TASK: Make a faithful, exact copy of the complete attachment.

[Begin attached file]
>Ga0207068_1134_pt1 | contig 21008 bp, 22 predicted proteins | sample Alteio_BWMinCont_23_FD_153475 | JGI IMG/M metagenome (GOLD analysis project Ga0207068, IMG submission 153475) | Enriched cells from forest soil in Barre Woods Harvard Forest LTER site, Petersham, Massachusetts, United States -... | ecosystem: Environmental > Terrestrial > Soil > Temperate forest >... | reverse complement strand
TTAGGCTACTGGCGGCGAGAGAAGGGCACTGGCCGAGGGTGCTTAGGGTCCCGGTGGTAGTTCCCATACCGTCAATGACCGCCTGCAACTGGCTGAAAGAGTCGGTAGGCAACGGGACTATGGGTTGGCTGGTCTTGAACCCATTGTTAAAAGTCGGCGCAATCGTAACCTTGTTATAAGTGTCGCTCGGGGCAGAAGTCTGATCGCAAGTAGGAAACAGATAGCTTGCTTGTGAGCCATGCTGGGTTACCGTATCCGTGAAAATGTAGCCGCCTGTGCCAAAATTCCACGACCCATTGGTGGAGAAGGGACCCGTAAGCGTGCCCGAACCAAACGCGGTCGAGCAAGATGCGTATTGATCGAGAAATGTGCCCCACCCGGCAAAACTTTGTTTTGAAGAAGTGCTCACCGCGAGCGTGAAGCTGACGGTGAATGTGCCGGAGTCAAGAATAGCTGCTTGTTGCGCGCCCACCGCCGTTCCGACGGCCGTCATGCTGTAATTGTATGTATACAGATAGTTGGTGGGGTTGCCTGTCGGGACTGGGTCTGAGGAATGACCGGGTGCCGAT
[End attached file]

>Ga0207068_1134_pt1 | contig 21008 bp, 22 predicted proteins | sample Alteio_BWMinCont_23_FD_153475 | JGI IMG/M metagenome (GOLD analysis project Ga0207068, IMG submission 153475) | Enriched cells from forest soil in Barre Woods Harvard Forest LTER site, Petersham, Massachusetts, United States -... | ecosystem: Environmental > Terrestrial > Soil > Temperate forest >... | reverse complement strand
TTAGGCTACTGGCGGCGAGAGAAGGGCACTGGCCGAGGGTGCTTAGGGTCCCGGTGGTAGTTCCCATACCGTCAATGACCGCCTGCAACTGGCTGAAAGAGTCGGTAGGCAACGGGACTATGGGTTGGCTGGTCTTGAACCCATTGTTAAAAGTCGGCGCAATCGTAACCTTGTTATAAGTGTCGCTCGGGGCAGAAGTCTGATCGCAAGTAGGAAACAGATAGCTTGCTTGTGAGCCATGCTGGGTTACCGTATCCGTGAAAATGTAGCCGCCTGTGCCAAAATTCCACGACCCATTGGTGGAGAAGGGACCCGTAAGCGTGCCCGAACCAAACGCGGTCGAGCAAGATGCGTATTGATCGAGAAATGTGCCCCACCCGGCAAAACTTTGTTTTGAAGAAGTGCTCACCGCGAGCGTGAAGCTGACGGTGAATGTGCCGGAGTCAAGAATAGCTGCTTGTTGCGCGCCCACCGCCGTTCCGACGGCCGTCATGCTGTAATTGTATGTATACAGATAGTTGGTGGGGTTGCCTGTCGGGACTGGGTCTGAGGAATGACCGGGTGCCGAT